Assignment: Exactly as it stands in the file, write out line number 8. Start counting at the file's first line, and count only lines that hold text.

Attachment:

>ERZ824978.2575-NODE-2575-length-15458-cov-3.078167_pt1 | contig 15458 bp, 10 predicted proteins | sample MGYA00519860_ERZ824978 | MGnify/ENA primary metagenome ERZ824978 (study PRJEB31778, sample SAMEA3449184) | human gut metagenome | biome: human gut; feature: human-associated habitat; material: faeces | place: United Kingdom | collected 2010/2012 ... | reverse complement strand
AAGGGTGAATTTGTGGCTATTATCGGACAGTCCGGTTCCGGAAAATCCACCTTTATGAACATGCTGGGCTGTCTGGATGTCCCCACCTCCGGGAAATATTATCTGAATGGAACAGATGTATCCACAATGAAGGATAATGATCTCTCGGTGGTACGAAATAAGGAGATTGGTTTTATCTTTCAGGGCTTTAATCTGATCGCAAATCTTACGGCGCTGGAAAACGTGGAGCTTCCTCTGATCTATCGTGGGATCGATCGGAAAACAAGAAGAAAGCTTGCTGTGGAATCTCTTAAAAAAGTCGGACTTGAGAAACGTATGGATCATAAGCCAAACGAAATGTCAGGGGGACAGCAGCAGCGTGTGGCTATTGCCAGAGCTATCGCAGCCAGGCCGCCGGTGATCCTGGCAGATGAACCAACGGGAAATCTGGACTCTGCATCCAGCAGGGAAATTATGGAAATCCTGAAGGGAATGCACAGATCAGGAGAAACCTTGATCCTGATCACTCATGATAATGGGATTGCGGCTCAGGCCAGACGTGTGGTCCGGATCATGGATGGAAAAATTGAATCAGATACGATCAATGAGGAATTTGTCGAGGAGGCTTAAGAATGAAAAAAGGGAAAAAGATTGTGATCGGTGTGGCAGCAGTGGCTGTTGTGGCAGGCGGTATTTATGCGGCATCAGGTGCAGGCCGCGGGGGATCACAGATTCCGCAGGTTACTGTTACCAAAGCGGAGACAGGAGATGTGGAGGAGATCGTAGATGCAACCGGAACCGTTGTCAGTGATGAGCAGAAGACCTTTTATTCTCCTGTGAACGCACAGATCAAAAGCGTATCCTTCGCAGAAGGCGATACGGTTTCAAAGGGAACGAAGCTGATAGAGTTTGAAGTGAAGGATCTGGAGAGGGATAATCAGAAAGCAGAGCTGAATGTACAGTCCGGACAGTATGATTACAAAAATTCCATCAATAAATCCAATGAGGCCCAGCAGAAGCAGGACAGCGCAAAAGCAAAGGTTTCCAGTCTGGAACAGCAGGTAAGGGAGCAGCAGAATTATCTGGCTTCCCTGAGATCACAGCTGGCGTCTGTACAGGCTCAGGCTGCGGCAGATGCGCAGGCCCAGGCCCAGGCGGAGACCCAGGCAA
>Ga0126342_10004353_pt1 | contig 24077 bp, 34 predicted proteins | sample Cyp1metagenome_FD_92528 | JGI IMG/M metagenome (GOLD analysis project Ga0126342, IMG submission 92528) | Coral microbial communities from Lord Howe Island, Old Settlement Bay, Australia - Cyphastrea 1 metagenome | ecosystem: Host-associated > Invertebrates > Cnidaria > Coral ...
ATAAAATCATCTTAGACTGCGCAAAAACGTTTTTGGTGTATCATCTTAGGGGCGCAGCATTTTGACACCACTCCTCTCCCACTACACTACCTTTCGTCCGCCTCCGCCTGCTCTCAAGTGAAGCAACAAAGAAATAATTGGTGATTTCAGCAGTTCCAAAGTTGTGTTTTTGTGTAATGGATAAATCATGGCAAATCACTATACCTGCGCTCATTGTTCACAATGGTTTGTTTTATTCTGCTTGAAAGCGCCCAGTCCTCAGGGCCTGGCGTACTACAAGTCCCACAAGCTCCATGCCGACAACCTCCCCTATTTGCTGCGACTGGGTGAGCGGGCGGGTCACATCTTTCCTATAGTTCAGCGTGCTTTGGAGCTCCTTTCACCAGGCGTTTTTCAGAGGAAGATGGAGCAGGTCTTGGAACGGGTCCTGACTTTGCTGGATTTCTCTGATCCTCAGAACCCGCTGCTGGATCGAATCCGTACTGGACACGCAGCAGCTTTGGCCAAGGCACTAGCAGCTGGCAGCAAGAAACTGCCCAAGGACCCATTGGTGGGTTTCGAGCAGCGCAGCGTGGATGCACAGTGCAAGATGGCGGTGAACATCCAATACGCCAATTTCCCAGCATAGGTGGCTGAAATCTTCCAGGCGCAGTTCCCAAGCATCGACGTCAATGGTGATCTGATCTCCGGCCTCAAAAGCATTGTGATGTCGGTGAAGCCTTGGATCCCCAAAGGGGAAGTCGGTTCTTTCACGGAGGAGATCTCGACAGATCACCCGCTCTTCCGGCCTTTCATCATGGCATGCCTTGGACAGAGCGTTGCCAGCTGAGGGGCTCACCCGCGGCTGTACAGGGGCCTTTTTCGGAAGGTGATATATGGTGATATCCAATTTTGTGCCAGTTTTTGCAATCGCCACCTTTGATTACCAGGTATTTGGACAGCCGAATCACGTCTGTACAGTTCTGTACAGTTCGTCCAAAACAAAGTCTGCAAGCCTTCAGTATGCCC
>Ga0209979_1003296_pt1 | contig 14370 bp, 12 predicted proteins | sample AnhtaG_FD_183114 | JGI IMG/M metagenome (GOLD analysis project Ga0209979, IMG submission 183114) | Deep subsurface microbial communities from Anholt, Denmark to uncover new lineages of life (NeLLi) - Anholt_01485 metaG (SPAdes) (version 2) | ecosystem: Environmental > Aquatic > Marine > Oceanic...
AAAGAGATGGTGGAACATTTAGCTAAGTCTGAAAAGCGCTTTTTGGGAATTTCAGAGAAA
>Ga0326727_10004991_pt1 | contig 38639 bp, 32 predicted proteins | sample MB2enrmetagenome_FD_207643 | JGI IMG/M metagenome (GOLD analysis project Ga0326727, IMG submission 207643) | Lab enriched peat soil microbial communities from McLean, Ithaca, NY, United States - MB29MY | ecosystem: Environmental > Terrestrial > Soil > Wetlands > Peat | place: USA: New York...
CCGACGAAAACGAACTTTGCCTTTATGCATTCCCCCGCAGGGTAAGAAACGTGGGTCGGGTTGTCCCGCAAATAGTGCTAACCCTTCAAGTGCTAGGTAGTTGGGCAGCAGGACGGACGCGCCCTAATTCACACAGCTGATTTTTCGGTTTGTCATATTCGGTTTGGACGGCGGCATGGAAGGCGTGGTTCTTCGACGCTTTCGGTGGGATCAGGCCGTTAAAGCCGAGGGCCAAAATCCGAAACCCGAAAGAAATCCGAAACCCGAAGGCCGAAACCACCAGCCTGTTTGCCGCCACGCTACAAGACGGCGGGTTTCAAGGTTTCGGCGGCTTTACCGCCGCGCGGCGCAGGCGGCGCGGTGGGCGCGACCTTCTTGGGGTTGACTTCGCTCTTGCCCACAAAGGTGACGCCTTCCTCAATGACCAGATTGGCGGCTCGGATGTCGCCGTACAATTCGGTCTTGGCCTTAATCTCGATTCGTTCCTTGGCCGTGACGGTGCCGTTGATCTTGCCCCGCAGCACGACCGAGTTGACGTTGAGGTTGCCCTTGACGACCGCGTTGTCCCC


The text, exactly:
CCGACGAAAACGAACTTTGCCTTTATGCATTCCCCCGCAGGGTAAGAAACGTGGGTCGGGTTGTCCCGCAAATAGTGCTAACCCTTCAAGTGCTAGGTAGTTGGGCAGCAGGACGGACGCGCCCTAATTCACACAGCTGATTTTTCGGTTTGTCATATTCGGTTTGGACGGCGGCATGGAAGGCGTGGTTCTTCGACGCTTTCGGTGGGATCAGGCCGTTAAAGCCGAGGGCCAAAATCCGAAACCCGAAAGAAATCCGAAACCCGAAGGCCGAAACCACCAGCCTGTTTGCCGCCACGCTACAAGACGGCGGGTTTCAAGGTTTCGGCGGCTTTACCGCCGCGCGGCGCAGGCGGCGCGGTGGGCGCGACCTTCTTGGGGTTGACTTCGCTCTTGCCCACAAAGGTGACGCCTTCCTCAATGACCAGATTGGCGGCTCGGATGTCGCCGTACAATTCGGTCTTGGCCTTAATCTCGATTCGTTCCTTGGCCGTGACGGTGCCGTTGATCTTGCCCCGCAGCACGACCGAGTTGACGTTGAGGTTGCCCTTGACGACCGCGTTGTCCCC